A thousand protest after two injured in attack on LGBT nightclub in Croatia

Around a thousand people have taken to the streets of Croatia’s capital after two people were injured in an attack on an LGBT club.

An attack released tear gas into the Super Super nightclub located in the Trnje neighbourhood of the country’s capital, Zagreb.

Two people suffered minor injuries in the attack, and several others were injured as people panicked to get out of the venue.

A thousand protest after two injured in attack on LGBT nightclub in Croatia

Now around a thousand people have taken to the streets of Zagreb with rainbow flags and other Prideful messages to “protest against hatred and violence”.

The demonstration was organised by the Zagreb Pride group, which called the attack a “brutal and barbarian attack on human lives.”

The conservative government in a statement said it would “firmly oppose any form of violence and hate speech, as well as radical, religious and gender discrimination.”

Banners read that “we don’t tolerate intolerance”, and “we are unstoppable”.

Speaking to AFP, one 60-year-old man Boris Kladar said: “There are fears of society’s radicalisation.”

The Zagreb Pride association has called the crime a direct hate attack on the LGBT community. The group called for authorities to condemn the attack and to catch the perpetrators quickly.

The substance was released into the club at 3.30am, and police since confirmed that they are treating the incident as a criminal investigation.

The group stressed the importance for a “prompt” investigation to bring justice for “this physical assault on citizens and take all appropriate measures in order to ensure peace, security and human rights for LGBT people in Zagreb and Croatia.”

A statement said: “Over the past few months, we have been faced with the escalation of hatred in public, spurred by increasingly aggressive and louder discourse of the radical clerical rightwing circles, which is contrary to the constitutional values of Croatia, but which has been met with the tacit approval of the Croatian Government.”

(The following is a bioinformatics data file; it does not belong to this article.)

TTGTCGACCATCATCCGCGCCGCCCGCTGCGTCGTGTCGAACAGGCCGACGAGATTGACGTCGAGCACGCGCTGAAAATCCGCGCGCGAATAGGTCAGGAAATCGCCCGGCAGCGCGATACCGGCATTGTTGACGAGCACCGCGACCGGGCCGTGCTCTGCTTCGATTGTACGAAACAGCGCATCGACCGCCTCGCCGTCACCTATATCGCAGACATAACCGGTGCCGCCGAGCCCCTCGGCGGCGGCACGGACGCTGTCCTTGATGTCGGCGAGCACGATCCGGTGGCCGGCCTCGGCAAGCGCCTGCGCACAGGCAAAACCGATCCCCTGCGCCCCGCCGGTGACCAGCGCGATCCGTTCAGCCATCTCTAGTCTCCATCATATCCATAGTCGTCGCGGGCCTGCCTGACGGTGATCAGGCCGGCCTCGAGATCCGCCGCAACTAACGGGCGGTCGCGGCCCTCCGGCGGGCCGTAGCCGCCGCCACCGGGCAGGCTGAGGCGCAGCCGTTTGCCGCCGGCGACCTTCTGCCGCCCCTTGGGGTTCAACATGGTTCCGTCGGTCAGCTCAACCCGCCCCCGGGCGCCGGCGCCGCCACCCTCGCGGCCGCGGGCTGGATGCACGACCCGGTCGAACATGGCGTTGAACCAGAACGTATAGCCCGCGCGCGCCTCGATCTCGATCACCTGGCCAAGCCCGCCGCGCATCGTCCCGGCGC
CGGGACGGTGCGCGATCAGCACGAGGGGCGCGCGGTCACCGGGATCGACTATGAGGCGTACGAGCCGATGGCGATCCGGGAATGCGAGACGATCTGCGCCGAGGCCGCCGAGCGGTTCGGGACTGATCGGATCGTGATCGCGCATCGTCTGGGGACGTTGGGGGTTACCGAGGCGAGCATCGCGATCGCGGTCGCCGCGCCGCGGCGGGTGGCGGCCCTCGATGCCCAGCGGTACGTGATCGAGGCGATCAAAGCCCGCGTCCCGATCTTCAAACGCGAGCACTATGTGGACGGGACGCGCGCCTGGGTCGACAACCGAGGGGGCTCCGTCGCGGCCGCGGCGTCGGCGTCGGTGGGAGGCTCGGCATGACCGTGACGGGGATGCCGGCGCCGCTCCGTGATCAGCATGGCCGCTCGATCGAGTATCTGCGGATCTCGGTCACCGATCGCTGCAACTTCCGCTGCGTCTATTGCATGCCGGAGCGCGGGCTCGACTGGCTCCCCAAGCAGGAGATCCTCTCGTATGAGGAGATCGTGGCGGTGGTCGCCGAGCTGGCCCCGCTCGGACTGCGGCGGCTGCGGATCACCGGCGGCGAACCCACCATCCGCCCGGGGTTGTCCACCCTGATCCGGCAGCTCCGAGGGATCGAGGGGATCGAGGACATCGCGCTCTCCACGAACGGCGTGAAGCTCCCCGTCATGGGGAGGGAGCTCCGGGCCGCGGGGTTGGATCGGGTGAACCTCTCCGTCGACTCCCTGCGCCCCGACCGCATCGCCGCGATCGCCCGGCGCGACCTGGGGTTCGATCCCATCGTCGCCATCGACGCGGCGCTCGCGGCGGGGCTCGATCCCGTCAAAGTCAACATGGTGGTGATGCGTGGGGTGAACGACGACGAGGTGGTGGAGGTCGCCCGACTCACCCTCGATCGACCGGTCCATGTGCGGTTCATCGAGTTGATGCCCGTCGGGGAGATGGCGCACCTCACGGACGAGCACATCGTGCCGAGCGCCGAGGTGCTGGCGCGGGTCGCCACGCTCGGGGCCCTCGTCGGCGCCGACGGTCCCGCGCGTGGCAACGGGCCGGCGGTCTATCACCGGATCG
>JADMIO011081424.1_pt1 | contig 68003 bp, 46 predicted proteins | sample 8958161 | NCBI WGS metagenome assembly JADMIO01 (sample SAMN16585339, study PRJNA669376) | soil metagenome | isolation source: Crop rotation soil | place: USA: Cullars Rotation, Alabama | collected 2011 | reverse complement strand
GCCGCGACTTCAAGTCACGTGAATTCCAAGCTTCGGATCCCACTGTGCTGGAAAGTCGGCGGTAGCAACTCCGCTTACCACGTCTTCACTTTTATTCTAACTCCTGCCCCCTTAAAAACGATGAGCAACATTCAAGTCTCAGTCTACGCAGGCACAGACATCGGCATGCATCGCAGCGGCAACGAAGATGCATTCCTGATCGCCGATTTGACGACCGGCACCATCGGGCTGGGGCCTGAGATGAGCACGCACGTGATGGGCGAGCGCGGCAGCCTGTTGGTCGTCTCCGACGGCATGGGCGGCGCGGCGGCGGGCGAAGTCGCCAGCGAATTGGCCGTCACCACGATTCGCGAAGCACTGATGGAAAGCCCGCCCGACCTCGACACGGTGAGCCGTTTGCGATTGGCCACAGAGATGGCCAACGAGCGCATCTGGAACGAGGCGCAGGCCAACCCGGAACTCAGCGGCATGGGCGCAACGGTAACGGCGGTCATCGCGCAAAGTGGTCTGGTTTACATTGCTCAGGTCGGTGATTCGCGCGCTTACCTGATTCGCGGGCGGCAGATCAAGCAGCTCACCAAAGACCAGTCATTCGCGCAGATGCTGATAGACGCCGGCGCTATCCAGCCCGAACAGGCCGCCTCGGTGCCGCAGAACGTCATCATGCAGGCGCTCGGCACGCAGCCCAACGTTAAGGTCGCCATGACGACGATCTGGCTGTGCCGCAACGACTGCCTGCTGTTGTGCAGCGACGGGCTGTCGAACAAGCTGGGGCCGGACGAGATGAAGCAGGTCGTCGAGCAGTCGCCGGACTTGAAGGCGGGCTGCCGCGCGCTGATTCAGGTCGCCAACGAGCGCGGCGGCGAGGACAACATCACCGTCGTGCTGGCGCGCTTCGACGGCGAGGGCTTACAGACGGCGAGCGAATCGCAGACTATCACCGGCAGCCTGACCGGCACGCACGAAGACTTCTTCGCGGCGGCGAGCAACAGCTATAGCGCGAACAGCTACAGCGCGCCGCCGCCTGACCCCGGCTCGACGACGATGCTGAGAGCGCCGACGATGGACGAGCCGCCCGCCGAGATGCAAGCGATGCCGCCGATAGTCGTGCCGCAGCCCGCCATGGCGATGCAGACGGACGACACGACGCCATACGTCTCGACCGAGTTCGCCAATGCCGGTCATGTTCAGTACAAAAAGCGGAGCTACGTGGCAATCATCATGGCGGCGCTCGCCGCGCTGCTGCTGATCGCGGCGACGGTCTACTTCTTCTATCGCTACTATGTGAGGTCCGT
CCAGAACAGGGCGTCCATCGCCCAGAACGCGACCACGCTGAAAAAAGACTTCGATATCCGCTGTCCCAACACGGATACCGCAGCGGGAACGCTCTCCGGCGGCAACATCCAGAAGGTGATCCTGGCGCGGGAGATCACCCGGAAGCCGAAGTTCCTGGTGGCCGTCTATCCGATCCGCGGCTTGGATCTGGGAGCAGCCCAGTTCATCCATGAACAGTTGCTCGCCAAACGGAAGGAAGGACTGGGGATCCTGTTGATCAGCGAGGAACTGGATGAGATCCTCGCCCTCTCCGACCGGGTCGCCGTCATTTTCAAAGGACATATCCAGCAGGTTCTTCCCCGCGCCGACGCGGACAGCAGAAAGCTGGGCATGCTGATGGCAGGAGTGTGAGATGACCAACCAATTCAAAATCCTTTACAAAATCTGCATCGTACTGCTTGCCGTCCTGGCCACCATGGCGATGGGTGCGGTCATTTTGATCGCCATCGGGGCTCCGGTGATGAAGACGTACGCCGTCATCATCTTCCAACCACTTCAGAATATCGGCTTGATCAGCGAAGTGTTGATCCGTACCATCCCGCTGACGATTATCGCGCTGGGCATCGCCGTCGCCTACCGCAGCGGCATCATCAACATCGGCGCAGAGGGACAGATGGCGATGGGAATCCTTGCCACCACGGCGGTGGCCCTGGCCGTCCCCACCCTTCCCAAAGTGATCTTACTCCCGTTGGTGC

The group went on to say the attack “clearly and unequivocally demonstrated how thin the line is between hatred and violence” and warned about the governments “unresponsiveness”.

The decision to stand strong in light of the attack was reaffirmed, and the group concluded the statement by pleading government officials to prove that “hatred and violence” are not Croatian values.

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“We will persist in the fight for human rights and will not be silenced by tear gas.

“We urge Prime Minister Andrej Plenković, interior Minister Vlaho Orepić and the government to resolutely, loudly and clearly condemn this act of violence and hate crime directed against human rights of LGBT persons, citizens of the Republic of Croatia, and thereby show that hatred and violence are not the values of our society.”

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